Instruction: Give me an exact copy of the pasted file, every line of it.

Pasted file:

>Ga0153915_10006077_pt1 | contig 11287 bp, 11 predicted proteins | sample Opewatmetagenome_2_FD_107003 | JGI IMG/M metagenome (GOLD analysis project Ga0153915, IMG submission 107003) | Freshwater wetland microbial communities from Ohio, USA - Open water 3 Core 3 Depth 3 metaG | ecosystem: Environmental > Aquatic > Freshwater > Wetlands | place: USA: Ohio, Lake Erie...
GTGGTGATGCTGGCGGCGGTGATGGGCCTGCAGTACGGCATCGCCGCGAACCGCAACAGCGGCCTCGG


>Ga0153915_10006077_pt1 | contig 11287 bp, 11 predicted proteins | sample Opewatmetagenome_2_FD_107003 | JGI IMG/M metagenome (GOLD analysis project Ga0153915, IMG submission 107003) | Freshwater wetland microbial communities from Ohio, USA - Open water 3 Core 3 Depth 3 metaG | ecosystem: Environmental > Aquatic > Freshwater > Wetlands | place: USA: Ohio, Lake Erie...
GTGGTGATGCTGGCGGCGGTGATGGGCCTGCAGTACGGCATCGCCGCGAACCGCAACAGCGGCCTCGG